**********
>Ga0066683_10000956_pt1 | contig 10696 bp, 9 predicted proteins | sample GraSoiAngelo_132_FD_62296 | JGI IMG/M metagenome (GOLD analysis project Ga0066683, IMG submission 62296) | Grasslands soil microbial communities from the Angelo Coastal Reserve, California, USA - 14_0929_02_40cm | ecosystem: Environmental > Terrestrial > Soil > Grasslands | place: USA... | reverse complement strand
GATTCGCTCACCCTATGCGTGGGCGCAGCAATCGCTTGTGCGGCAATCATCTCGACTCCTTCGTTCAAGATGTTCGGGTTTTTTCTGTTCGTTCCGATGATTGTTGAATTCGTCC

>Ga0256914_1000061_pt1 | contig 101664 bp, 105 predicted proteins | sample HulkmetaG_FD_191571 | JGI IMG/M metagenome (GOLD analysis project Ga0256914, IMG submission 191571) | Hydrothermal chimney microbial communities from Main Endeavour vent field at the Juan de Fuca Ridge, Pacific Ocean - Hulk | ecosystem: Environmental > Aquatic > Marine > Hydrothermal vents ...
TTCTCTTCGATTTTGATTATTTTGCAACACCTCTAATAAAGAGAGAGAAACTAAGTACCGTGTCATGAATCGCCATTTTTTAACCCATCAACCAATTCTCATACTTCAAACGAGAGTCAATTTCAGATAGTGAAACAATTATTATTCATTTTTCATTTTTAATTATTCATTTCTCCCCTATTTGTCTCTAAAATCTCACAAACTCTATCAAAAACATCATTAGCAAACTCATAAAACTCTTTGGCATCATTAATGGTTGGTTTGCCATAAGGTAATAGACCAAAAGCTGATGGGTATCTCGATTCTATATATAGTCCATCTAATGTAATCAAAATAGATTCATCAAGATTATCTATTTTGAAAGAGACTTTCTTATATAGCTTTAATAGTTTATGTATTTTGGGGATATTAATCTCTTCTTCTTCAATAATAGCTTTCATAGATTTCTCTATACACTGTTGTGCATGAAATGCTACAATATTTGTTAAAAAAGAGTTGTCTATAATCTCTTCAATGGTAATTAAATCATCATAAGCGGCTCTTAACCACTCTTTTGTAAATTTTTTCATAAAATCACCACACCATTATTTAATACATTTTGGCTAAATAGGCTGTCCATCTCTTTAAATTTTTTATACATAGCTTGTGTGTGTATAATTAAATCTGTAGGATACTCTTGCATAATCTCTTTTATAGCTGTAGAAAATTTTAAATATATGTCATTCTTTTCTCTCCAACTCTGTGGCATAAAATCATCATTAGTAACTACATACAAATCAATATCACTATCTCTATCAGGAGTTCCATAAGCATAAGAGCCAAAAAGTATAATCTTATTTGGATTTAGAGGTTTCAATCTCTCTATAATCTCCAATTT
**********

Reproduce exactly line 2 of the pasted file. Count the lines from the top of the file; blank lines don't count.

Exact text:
GATTCGCTCACCCTATGCGTGGGCGCAGCAATCGCTTGTGCGGCAATCATCTCGACTCCTTCGTTCAAGATGTTCGGGTTTTTTCTGTTCGTTCCGATGATTGTTGAATTCGTCC